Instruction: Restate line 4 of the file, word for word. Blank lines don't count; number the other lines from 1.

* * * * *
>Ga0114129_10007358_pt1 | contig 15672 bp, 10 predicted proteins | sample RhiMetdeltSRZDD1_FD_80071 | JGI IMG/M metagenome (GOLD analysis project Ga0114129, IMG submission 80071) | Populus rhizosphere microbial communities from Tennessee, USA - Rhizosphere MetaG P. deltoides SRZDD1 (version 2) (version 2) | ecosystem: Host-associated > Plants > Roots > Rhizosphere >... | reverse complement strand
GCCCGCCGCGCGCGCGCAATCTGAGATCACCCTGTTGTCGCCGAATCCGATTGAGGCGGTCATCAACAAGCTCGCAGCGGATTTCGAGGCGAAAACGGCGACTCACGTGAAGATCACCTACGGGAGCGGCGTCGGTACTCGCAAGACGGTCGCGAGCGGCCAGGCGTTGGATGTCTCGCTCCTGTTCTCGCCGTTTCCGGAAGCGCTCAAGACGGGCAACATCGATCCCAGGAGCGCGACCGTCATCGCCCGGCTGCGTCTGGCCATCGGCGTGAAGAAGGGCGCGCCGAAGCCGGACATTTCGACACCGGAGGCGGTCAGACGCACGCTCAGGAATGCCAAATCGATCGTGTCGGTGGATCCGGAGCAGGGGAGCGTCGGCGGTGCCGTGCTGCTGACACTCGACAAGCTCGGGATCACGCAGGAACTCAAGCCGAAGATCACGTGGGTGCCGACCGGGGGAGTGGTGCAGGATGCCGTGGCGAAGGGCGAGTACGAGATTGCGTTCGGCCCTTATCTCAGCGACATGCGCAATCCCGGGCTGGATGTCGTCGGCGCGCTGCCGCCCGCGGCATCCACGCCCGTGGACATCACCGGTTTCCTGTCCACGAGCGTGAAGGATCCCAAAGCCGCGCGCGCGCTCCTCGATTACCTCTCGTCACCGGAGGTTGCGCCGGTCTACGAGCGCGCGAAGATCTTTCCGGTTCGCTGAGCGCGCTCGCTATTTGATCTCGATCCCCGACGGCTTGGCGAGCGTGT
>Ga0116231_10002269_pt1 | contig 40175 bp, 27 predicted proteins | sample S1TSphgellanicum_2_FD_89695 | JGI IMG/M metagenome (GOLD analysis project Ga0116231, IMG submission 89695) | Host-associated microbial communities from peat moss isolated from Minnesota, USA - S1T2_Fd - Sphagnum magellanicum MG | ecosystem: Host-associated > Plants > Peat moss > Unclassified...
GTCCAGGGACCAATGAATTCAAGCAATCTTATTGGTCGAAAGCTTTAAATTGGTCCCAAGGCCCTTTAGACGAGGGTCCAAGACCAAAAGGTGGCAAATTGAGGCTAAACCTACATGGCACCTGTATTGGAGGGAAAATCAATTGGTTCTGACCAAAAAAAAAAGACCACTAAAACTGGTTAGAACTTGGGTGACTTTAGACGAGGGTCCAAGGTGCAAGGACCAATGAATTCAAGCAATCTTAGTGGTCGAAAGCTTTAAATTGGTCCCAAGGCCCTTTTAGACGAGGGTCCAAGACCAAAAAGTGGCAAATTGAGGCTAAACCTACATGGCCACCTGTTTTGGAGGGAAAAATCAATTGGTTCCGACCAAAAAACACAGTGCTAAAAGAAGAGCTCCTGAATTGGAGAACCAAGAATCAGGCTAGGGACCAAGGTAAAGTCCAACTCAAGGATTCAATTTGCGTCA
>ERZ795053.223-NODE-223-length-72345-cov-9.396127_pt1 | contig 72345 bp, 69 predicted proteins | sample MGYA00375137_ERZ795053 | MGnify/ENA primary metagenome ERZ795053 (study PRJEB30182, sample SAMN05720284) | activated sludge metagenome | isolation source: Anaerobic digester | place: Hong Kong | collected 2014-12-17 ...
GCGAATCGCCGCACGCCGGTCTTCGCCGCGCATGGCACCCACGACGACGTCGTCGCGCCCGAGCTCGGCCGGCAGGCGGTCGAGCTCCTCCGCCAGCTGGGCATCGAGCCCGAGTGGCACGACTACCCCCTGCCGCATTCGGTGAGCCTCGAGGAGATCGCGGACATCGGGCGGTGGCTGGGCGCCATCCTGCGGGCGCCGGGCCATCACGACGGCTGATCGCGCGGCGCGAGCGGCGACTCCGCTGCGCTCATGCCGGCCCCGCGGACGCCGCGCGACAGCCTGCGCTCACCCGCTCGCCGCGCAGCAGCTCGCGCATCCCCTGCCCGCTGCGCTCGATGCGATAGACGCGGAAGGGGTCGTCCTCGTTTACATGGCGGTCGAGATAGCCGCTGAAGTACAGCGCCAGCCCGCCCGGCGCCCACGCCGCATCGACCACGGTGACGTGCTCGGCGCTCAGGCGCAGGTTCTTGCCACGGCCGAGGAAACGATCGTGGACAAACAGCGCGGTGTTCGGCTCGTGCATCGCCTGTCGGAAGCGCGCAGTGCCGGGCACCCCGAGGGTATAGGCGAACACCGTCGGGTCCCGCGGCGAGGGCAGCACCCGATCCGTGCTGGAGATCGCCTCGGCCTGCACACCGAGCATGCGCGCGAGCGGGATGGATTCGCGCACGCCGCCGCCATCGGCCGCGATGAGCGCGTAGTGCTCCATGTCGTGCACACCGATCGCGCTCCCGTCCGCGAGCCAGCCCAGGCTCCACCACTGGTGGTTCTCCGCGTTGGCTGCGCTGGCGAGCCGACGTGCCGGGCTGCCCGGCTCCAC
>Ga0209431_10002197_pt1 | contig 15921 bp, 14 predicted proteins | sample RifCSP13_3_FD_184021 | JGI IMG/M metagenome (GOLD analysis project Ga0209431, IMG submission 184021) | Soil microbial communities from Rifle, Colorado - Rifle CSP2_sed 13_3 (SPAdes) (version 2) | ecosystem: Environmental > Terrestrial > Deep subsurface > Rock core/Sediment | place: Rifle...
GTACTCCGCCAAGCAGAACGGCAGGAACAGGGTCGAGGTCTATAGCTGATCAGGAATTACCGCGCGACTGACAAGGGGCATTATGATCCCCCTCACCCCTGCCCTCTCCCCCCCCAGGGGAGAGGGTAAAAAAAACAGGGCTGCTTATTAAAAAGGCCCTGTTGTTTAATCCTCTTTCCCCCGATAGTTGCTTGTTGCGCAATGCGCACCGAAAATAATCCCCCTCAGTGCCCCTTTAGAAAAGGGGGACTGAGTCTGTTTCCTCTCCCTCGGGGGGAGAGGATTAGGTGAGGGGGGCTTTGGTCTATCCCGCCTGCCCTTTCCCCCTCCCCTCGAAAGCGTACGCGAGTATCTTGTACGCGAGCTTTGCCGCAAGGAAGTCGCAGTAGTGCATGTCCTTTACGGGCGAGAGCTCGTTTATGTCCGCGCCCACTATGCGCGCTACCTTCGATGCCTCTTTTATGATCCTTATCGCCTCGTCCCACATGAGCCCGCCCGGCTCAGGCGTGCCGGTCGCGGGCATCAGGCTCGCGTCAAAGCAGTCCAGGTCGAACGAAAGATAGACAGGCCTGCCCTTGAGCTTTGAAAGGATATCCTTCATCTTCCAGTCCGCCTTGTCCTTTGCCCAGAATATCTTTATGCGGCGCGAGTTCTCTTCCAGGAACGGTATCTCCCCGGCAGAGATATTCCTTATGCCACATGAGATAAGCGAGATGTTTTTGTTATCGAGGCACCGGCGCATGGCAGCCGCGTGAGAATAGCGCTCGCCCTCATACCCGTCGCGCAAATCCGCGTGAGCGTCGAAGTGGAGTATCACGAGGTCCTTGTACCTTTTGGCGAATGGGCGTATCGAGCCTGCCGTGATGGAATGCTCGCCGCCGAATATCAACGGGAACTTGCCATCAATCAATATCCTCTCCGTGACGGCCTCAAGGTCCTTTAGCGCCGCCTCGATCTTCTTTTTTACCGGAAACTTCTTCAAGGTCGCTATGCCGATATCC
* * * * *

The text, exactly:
GTCCAGGGACCAATGAATTCAAGCAATCTTATTGGTCGAAAGCTTTAAATTGGTCCCAAGGCCCTTTAGACGAGGGTCCAAGACCAAAAGGTGGCAAATTGAGGCTAAACCTACATGGCACCTGTATTGGAGGGAAAATCAATTGGTTCTGACCAAAAAAAAAAGACCACTAAAACTGGTTAGAACTTGGGTGACTTTAGACGAGGGTCCAAGGTGCAAGGACCAATGAATTCAAGCAATCTTAGTGGTCGAAAGCTTTAAATTGGTCCCAAGGCCCTTTTAGACGAGGGTCCAAGACCAAAAAGTGGCAAATTGAGGCTAAACCTACATGGCCACCTGTTTTGGAGGGAAAAATCAATTGGTTCCGACCAAAAAACACAGTGCTAAAAGAAGAGCTCCTGAATTGGAGAACCAAGAATCAGGCTAGGGACCAAGGTAAAGTCCAACTCAAGGATTCAATTTGCGTCA